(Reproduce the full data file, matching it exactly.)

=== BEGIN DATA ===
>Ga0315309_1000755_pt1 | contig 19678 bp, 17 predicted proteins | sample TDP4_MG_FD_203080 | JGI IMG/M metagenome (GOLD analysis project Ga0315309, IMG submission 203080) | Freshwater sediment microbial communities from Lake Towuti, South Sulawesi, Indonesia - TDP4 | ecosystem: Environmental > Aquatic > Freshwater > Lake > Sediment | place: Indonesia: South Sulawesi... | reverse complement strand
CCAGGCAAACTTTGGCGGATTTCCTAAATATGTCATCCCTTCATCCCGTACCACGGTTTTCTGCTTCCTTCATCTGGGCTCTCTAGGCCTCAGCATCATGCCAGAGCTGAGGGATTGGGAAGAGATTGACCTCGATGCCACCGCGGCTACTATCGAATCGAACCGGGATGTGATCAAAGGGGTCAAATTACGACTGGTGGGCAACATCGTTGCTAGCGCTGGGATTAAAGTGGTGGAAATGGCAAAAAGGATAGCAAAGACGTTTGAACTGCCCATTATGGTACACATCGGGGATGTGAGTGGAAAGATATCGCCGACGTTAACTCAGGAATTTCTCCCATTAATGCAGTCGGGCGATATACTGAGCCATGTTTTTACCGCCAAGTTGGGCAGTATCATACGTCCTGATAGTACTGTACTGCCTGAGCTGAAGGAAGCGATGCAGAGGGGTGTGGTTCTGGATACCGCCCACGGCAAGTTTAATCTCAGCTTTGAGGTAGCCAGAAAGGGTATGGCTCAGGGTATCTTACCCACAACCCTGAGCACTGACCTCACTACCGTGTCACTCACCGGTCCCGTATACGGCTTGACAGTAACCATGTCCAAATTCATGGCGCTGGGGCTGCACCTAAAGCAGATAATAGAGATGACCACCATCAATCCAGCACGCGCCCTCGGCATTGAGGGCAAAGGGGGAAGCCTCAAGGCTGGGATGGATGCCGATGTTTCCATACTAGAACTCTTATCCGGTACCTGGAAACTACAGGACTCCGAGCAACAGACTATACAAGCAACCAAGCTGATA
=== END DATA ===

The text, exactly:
>Ga0315309_1000755_pt1 | contig 19678 bp, 17 predicted proteins | sample TDP4_MG_FD_203080 | JGI IMG/M metagenome (GOLD analysis project Ga0315309, IMG submission 203080) | Freshwater sediment microbial communities from Lake Towuti, South Sulawesi, Indonesia - TDP4 | ecosystem: Environmental > Aquatic > Freshwater > Lake > Sediment | place: Indonesia: South Sulawesi... | reverse complement strand
CCAGGCAAACTTTGGCGGATTTCCTAAATATGTCATCCCTTCATCCCGTACCACGGTTTTCTGCTTCCTTCATCTGGGCTCTCTAGGCCTCAGCATCATGCCAGAGCTGAGGGATTGGGAAGAGATTGACCTCGATGCCACCGCGGCTACTATCGAATCGAACCGGGATGTGATCAAAGGGGTCAAATTACGACTGGTGGGCAACATCGTTGCTAGCGCTGGGATTAAAGTGGTGGAAATGGCAAAAAGGATAGCAAAGACGTTTGAACTGCCCATTATGGTACACATCGGGGATGTGAGTGGAAAGATATCGCCGACGTTAACTCAGGAATTTCTCCCATTAATGCAGTCGGGCGATATACTGAGCCATGTTTTTACCGCCAAGTTGGGCAGTATCATACGTCCTGATAGTACTGTACTGCCTGAGCTGAAGGAAGCGATGCAGAGGGGTGTGGTTCTGGATACCGCCCACGGCAAGTTTAATCTCAGCTTTGAGGTAGCCAGAAAGGGTATGGCTCAGGGTATCTTACCCACAACCCTGAGCACTGACCTCACTACCGTGTCACTCACCGGTCCCGTATACGGCTTGACAGTAACCATGTCCAAATTCATGGCGCTGGGGCTGCACCTAAAGCAGATAATAGAGATGACCACCATCAATCCAGCACGCGCCCTCGGCATTGAGGGCAAAGGGGGAAGCCTCAAGGCTGGGATGGATGCCGATGTTTCCATACTAGAACTCTTATCCGGTACCTGGAAACTACAGGACTCCGAGCAACAGACTATACAAGCAACCAAGCTGATA